My aunt L gave me this big box of beautiful Gravenstein apples from her tree. Her tree has made so many apples this year, it's just crazy. My own apples won't come in for another 3-4 weeks, but hers have been going strong for a while now. She has an equally big box of beautiful and perfect apples, but these are the buggy and blemished ones, perfect for cooking into applesauce!
Naughty little Dottie Bonkers sniffing the apples...
The first step is to prepare the apples. Preferably with a good TV show or NPR or a fancy podcast to entertain you. Peel and core the apples, cutting out any wormy or rotten bits. I ended up with a huge pot full of apples, a small bowl of icky bits, a big bowl of nice peels and cores, and still a fair number of apples in the box, as you can see!
Here are my pretty peels and cores. This year, I decided to do something I've been wanting to try for a long time - make Apple Peel Jelly in addition to my applesauce. A new culinary adventure is always a thrill ride, and the Apple Peel Jelly ended up being a bit of an ups and downs roller coaster!
The pot is totally full of innocent little apple chunks, ready & waiting to turn into applesauce.
On the stovetop. Add in a little bit of water to the bottom of the pan (no more than 3/4", with the apples in there). Turn the heat to medium-high, stirring occasionally, and cook until the apples soften. I sometimes add in a little bit of cinnamon &/or a dash of maple sugar, but this time I went for straight-up 100% apples.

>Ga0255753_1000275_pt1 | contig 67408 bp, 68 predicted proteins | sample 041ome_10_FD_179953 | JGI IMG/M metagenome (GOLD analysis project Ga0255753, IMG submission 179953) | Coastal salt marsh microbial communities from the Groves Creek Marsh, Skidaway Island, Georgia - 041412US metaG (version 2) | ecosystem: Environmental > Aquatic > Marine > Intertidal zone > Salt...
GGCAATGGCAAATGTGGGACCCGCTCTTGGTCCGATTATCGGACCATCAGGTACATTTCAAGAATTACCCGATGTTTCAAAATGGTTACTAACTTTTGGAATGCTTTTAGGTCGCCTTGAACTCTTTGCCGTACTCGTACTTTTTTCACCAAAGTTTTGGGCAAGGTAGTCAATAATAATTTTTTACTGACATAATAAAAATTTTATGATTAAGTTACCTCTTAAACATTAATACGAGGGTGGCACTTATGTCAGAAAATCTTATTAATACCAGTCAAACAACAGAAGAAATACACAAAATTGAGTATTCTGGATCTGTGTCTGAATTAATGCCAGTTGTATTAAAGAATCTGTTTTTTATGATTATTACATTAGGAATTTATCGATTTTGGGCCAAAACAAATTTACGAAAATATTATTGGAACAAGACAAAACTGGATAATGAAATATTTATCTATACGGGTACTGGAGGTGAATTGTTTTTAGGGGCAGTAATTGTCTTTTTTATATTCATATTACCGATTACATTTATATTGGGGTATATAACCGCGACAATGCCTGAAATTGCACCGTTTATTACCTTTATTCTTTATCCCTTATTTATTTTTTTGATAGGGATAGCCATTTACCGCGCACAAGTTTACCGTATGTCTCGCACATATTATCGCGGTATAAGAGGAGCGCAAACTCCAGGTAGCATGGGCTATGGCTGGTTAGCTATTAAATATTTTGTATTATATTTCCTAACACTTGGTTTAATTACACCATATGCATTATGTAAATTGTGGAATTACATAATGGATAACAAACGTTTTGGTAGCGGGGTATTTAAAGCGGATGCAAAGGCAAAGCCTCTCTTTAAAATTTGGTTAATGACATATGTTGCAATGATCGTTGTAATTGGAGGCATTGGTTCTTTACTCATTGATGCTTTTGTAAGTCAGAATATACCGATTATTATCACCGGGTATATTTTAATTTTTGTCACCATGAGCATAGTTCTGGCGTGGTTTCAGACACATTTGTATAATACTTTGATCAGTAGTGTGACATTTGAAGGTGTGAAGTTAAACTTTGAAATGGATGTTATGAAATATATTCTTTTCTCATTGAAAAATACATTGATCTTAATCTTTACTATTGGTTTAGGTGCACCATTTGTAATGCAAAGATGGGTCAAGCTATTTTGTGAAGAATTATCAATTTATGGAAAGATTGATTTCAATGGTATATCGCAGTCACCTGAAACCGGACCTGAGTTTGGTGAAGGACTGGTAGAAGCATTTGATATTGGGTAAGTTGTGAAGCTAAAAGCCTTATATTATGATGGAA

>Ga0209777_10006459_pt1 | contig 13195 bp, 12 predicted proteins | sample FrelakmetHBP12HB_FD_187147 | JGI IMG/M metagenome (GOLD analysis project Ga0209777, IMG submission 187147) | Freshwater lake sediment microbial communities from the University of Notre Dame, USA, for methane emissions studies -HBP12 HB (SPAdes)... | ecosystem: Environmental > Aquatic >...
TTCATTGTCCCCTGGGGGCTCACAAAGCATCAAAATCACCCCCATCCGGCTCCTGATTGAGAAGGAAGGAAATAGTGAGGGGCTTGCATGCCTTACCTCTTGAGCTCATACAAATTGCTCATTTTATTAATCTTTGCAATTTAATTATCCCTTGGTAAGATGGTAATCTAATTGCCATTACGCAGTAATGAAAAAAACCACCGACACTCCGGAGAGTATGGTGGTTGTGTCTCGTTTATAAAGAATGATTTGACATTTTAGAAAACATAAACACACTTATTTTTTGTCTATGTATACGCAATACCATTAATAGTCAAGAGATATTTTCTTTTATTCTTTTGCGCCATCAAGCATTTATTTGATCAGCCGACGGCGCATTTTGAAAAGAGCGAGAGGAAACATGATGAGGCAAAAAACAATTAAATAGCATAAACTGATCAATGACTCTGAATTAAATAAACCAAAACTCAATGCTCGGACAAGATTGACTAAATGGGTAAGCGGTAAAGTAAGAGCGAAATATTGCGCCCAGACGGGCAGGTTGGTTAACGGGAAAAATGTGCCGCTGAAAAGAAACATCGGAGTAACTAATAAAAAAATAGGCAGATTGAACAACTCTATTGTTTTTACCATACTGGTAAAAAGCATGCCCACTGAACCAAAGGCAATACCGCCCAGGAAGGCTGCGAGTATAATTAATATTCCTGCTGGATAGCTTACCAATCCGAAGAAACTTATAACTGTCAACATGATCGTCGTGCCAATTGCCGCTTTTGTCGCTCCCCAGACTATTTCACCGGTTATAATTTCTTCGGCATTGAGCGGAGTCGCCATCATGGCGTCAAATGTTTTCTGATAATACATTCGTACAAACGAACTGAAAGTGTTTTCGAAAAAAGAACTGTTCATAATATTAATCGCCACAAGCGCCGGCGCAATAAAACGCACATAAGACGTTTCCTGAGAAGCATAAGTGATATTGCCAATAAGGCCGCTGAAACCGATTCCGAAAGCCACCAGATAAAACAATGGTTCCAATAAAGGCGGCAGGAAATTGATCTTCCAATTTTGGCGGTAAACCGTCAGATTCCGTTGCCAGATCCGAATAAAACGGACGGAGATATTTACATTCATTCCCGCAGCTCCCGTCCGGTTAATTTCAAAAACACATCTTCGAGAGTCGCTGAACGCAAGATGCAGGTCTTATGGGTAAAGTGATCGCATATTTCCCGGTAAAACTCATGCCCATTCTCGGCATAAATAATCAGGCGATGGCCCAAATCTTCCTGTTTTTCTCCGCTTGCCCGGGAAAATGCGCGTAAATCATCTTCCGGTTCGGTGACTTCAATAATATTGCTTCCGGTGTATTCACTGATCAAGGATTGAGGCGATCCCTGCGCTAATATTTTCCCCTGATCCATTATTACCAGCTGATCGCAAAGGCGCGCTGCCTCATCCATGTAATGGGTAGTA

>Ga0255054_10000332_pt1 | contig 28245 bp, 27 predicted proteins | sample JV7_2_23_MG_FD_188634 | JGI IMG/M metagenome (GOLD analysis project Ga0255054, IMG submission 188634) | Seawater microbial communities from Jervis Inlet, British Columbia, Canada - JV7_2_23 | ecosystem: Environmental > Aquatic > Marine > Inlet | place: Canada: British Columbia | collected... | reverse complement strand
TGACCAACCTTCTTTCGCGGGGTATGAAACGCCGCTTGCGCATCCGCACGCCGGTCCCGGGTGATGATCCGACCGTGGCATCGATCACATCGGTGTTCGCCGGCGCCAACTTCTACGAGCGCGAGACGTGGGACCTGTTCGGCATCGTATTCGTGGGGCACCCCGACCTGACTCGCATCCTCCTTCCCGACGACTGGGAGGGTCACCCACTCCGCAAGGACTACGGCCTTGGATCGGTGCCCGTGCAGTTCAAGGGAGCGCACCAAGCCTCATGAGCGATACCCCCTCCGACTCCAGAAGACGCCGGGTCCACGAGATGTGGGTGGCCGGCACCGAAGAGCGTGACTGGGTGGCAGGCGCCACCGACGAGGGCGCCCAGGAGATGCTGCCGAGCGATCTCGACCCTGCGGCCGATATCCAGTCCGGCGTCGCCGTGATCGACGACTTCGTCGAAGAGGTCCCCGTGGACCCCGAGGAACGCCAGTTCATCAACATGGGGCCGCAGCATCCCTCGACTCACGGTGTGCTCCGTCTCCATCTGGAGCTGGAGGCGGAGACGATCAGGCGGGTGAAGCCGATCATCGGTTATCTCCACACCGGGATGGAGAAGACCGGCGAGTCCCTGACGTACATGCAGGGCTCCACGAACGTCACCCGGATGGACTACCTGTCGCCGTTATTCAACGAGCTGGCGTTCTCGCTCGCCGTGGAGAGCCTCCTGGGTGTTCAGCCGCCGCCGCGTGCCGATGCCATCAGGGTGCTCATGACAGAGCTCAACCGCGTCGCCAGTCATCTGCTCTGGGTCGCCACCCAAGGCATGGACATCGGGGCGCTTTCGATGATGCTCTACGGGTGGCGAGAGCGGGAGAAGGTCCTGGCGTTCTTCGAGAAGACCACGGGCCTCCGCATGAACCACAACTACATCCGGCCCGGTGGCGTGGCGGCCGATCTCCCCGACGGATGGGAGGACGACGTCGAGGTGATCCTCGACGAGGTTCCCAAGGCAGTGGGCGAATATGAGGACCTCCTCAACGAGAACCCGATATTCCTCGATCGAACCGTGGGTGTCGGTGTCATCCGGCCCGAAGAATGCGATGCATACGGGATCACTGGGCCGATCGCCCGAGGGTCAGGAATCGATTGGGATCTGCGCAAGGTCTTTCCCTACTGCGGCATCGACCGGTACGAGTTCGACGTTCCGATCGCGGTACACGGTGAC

Meanwhile, in another big pot, boil your jars and lids.
Once the apples are all soft, I use a potato masher to mash them up. These Gravenstein apples really mashed into such a light and creamy texture - perfectly classic applesauce! The apples off my tree make a chunky applesauce, which is also good, but less traditional. Isn't it beautiful!?
Canning Tip #1: if you are interested in canning, get some canning tongs. They are totally awesome and make the job much easier and safer. I like how easy it is to pour off the boiling water when removing the empty jars with these tongs. This used to be a fairly un-nerving task with my old regular kitchen tongs.
Canning Tip #2: Also, get a canning funnel. This thing RULES THE WORLD. My awesome friend JJTWH gave me this years ago, and I love it like a first-born. Just look and see how easy it is to pour huge heaping scoops of boiling hot applesauce into a little jar!!
End result: lots of beautiful jars of applesauce. I made some small ones and some medium-sized ones. The small ones will be great for baking recipes when I want to sub out some oil for applesauce, without having to open a big jar of applesauce.
Meanwhile, I was also working on Project Apple Peel Jelly: here's my big pot of apple peels and cores cooking up...
After about 45 minutes or so (? don't remember precisely) of boiling all those apple bits, I ended up with this absolutely gorgeous batch of rose-colored, apple-scented liquid. So beautiful!
I found a few different recipes online, all of which were disconcertingly different... So, I picked one that didn't require adding in any additional pectin, and went for that. But after adding my sugar and lemon juice, and keeping my pot at a rolling boil forEVER, I just couldn't get the temperature past 210 F (apparently 220 will cause it to set). So, I finally gave up and added in some fruit pectin (which luckily I keep on hand in my cupboards).
In the end, I came out with about 8 jars of truly beautiful apple peel jelly. I got a nice gentle set, so the jelly is soft but not liquidy. Very nice! It was worth the anguish! The color is so beautiful, it reminds me of stained glass windows.... I might explore other uses for that amazing pink apple-y liquid for my next few batches of apple processing though... I absolutely hate to waste potentially tasty goodies, but I'm pretty sure I don't need more than 8 jars of apple jelly this year!